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This came as the provincial and federal governments, as well as large private employers and Crown corporations, all outlawed workers who had not been vaccinated. Effectively, if these people did not get vaccinated, they lost their jobs.

In December 2021, the City of Vancouver expanded that law to include city contractors, though this did not apply to park board contractors. On Jan. 7, 2022, the city rule went into effect and the following month the park board voted to expand the policy to cover its contractors.

On Jan. 9, 2023, the city suspended its vaccination policy for all city and parks board staff and volunteers and for city contractors. The park board report being voted on Monday states the park board should suspend its contractor vaccination policy to align with the City of Vancouver.

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— David Carrigg

U.K. queen consort Camilla tests positive for COVID-19

Camilla, Britain’s queen consort, has tested positive for COVID-19 after suffering from cold symptoms, Buckingham Palace said Monday.

The wife of King Charles III cancelled all her engagements this week “and sends her sincere apologies to those who had been due to attend them.”

Camilla, 75, tested positive once before – last year. Both she and the king have been vaccinated.

Charles, 74, previously contracted the coronavirus in March 2020, during the first wave of the pandemic.

— Associated Press

B.C. officials say number of COVID-19 cases, hospitalizations down

The B.C. CDC says over the last week the numbers of daily new cases decreased, while the number of hospital admissions has also gone down by 16 to 188.

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The number of new critical care admissions was relatively stable, according to the agency, while the average number of fatalities ranged from three to seven deaths per day.

‘Overwhelmed’ pandemic puppy breeders flooding shelters with pets, says B.C. SPCA

SPCA care centres across B.C. are dealing with an influx of puppies and dogs from a bunch of breeders who began operating during the pandemic.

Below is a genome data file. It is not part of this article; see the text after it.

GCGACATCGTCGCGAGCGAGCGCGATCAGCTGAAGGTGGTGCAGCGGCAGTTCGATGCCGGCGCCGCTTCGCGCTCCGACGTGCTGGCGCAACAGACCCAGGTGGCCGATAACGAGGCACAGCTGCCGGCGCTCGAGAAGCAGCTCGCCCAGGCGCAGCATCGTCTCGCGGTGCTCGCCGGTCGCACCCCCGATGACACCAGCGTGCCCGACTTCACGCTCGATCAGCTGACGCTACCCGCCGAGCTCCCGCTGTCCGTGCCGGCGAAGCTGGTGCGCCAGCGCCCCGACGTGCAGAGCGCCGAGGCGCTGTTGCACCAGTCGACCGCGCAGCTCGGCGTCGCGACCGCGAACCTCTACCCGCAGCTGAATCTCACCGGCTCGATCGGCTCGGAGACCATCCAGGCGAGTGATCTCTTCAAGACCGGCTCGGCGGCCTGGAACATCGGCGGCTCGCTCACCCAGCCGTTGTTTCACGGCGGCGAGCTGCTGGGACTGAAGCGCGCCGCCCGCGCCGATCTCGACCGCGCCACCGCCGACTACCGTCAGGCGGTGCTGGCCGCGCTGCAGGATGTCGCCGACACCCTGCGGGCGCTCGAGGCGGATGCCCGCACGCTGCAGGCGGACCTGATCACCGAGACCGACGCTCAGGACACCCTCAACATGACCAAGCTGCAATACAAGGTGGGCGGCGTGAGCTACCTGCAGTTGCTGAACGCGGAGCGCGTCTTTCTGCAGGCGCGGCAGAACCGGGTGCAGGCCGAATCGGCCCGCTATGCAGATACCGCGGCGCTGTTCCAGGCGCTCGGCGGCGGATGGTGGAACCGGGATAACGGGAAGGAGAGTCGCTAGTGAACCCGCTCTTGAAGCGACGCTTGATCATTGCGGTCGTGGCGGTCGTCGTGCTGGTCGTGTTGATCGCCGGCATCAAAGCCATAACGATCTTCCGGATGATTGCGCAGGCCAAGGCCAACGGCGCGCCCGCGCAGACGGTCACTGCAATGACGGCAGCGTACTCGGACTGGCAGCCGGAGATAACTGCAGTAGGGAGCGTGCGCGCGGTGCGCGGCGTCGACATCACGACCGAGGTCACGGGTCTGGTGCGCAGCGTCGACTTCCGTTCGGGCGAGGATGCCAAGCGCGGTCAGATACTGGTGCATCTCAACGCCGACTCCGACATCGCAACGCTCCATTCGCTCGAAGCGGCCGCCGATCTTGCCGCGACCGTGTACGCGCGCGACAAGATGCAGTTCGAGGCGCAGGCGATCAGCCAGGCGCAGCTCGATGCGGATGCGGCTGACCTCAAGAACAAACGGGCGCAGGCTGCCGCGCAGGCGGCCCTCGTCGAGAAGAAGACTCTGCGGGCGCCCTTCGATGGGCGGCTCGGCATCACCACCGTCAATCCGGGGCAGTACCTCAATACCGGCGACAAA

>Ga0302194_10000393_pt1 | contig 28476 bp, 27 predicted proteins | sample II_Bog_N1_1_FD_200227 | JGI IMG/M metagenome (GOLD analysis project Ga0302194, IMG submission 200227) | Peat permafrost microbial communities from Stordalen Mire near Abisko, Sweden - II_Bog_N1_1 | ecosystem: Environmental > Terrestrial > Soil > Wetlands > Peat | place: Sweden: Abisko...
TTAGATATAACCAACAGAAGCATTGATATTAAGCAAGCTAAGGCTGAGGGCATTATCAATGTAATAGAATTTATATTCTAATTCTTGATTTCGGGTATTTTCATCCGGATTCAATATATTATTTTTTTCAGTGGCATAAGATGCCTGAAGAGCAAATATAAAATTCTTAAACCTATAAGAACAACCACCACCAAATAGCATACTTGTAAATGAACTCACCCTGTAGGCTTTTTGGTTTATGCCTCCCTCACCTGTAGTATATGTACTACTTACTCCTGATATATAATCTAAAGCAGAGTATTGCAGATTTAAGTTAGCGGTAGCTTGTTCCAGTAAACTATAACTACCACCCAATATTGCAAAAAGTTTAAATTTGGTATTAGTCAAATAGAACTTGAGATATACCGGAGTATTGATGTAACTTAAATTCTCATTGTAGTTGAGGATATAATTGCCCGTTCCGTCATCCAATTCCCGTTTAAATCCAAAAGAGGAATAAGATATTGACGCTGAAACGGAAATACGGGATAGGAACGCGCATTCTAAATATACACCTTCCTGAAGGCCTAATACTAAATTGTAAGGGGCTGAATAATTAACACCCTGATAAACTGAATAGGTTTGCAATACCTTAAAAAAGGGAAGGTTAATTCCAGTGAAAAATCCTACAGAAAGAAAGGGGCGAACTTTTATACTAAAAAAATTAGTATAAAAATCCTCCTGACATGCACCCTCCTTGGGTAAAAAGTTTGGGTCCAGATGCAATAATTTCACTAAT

Several shelters in the Interior recently took in 21 healthy golden retrievers, including 17 puppies, the latest in an influx of dogs.

“The B.C. SPCA is dealing with a record number of large-scale intakes of dogs and puppies, as individuals who set up breeding operations during COVID are closing down their operations,” says Eileen Drever, senior officer for protection and stakeholder relations at the SPCA.

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“People were very keen to get pets during the isolation of COVID and we saw an increase in the number of people breeding animals during that time,” said Drever. “Now that people are back to work and to their regular routines, the market has dropped off and we are getting calls for help from breeders who are overwhelmed with the number of animals in their care.”

—Joseph Ruttle

U.S. House votes to end foreign air traveller COVID vaccine requirement

The U.S. House of Representatives on Wednesday voted to end a requirement that most foreign air travelers be vaccinated against COVID-19, one of the few remaining pandemic travel restrictions still in place.

The vote was 227 to 201 with seven Democrats joining Republicans. No Republicans voted against the bill.

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The Biden administration in June dropped its requirement that people arriving in the United States by air must test negative for COVID but has not lifted Centers for Disease Control and Prevention (CDC) vaccination requirements for most foreign travellers.

The White House said Tuesday it was opposed to the bill saying the vaccine requirement “has allowed loved ones across the globe to reunite while reducing the spread of COVID-19 and the burdens it places on the health care system in the United States.” It is not clear if the Senate will take up the bill.

The CDC says vaccines continue to be the most important public health tool for fighting COVID-19 and recommends all travellers be vaccinated.

— Reuters

Prominent B.C. anti-vaxxer died of fentanyl overdose, coroner rules

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The B.C. Coroners Service has ruled New Westminster anti-vaxxer Makhan Singh Parhar died of an accidental fentanyl overdose at home.